Approximately 90% of urban HIV/AIDS education in China occurs indirectly through non-specialist media reports. Many of these reports use images of extreme suffering and poverty to communicate an understanding of who gets HIV, why and how. This book explores an important aspect of how HIV/AIDS is communicated in China’s print media, posters, websites and television, suggesting that its association with Africa and Africans – portrayed as a distant and backward land and people – has impacted understandings of HIV/AIDS. It demonstrates how, in China’s media, Africans are frequently used to embody the most extreme possibilities of poverty and disease, in contrast with the progressive, scientifically sophisticated Han Chinese, which has encouraged the urban public to develop 'imagined immunity' to HIV.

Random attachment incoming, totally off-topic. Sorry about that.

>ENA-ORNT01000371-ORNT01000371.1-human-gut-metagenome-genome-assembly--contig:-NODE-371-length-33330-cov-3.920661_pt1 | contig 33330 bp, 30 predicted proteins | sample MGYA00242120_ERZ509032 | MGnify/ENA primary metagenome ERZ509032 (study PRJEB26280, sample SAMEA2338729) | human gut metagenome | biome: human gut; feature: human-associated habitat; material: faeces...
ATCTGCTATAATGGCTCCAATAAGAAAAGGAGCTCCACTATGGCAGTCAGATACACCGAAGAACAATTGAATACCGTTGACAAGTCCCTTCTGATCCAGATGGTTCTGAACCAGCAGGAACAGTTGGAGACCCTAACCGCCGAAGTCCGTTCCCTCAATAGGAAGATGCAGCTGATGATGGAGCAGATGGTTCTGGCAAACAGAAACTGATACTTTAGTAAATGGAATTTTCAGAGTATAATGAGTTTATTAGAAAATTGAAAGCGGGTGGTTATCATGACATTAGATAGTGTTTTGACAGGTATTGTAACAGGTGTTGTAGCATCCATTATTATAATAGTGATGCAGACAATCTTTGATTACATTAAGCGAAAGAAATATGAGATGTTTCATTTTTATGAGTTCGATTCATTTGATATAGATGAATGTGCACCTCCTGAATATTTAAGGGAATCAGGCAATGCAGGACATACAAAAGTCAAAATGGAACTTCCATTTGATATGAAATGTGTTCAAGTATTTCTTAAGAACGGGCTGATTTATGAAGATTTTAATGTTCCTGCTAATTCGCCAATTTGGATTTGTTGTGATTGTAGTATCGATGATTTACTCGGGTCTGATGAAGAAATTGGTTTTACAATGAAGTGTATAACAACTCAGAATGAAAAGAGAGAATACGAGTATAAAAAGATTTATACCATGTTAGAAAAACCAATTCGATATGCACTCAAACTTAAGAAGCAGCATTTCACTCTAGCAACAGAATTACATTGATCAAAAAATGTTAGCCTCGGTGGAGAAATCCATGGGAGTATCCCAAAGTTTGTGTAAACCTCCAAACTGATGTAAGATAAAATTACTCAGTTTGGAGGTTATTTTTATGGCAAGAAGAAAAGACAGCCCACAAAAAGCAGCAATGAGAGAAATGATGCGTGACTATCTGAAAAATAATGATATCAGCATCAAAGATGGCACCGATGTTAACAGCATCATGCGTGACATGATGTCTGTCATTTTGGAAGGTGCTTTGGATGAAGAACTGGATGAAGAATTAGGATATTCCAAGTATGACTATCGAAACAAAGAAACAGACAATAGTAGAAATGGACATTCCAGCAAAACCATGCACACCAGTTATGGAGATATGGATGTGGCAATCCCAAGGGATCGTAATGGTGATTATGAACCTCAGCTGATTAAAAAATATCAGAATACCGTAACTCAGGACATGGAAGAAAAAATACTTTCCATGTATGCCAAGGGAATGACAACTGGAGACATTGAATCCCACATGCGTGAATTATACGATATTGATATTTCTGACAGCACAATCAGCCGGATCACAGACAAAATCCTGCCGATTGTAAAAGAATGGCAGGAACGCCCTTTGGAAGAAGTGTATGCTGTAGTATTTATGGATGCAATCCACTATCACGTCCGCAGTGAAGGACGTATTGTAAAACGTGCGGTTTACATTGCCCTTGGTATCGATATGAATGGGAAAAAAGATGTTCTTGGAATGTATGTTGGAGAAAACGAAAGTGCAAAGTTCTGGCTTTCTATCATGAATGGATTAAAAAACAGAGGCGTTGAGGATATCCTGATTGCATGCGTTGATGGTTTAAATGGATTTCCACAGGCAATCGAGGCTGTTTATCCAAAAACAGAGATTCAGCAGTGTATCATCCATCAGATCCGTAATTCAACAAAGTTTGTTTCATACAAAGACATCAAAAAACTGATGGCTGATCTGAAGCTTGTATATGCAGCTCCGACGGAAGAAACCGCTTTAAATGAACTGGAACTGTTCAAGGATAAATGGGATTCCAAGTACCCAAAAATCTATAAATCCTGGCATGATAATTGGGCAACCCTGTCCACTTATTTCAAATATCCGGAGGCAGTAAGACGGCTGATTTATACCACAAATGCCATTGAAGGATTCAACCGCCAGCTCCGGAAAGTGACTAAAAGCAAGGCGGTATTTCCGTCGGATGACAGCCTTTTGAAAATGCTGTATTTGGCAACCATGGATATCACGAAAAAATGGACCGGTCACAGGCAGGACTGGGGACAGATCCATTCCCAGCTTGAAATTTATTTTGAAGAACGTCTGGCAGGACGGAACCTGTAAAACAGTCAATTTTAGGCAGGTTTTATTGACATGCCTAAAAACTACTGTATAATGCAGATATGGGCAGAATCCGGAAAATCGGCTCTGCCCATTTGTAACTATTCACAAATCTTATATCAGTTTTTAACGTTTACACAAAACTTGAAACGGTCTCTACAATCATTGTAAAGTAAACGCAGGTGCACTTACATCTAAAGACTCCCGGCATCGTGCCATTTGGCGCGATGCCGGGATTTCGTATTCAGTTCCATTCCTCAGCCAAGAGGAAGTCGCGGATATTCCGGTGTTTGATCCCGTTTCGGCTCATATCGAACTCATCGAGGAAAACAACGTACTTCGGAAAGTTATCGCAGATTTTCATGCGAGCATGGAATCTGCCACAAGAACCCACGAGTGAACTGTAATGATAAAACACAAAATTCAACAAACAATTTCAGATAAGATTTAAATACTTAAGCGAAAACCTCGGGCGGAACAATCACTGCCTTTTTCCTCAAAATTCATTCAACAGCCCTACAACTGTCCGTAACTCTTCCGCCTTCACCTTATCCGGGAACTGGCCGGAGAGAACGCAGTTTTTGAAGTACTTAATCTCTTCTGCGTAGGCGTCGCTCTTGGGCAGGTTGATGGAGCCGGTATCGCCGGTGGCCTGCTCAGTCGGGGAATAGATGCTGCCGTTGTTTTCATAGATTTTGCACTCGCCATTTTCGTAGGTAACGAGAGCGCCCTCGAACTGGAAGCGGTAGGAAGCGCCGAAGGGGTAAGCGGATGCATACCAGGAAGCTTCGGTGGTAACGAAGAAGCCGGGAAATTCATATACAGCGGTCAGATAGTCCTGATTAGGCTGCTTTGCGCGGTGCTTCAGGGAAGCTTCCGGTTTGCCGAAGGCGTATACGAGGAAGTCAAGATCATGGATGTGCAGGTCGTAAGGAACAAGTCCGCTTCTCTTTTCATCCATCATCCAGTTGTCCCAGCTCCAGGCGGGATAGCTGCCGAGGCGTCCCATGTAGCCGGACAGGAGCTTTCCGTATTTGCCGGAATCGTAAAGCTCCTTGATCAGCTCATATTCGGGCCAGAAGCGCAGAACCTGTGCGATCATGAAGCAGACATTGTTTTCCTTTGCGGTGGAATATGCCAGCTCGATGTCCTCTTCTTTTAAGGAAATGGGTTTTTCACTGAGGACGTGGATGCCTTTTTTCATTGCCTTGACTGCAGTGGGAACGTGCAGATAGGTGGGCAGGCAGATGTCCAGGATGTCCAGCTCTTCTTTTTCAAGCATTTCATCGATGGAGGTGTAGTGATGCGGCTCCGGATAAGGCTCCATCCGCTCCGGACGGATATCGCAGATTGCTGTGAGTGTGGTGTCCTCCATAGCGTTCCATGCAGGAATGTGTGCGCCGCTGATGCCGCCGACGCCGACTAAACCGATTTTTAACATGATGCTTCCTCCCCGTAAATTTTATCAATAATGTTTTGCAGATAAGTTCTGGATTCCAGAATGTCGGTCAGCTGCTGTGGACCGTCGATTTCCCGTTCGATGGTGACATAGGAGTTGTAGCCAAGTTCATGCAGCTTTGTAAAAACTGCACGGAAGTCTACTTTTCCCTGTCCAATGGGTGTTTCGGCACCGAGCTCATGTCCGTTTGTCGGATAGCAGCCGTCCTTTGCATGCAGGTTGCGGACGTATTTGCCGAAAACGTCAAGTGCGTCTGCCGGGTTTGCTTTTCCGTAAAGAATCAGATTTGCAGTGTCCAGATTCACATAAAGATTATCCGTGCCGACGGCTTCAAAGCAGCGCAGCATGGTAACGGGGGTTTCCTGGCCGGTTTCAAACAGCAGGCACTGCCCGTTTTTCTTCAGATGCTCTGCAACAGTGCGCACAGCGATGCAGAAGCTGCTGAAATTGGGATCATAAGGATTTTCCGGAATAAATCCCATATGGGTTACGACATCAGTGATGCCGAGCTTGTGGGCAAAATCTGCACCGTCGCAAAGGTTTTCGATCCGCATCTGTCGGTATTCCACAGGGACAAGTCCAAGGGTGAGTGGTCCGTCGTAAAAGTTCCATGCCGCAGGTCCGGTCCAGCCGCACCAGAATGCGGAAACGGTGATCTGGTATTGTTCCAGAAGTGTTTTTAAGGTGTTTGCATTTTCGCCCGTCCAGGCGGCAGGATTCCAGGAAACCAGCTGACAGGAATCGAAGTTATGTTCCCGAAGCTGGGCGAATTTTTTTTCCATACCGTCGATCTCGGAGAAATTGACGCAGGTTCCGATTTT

By illustrating how HIV/AIDS is portrayed as a non-Han and racialized disease affecting specific bodies, races and places, the author argues that this discourse has had the effect of distancing many Chinese from the perceived possibility of infection, thus compromising the effectiveness of public health campaigns on HIV/AIDS. The book suggests that the key to combating the spread of HIV/AIDS lies in challenging the ways in which the disease is portrayed in China’s media, rather than simply by continuing with the current strategy to educate more people.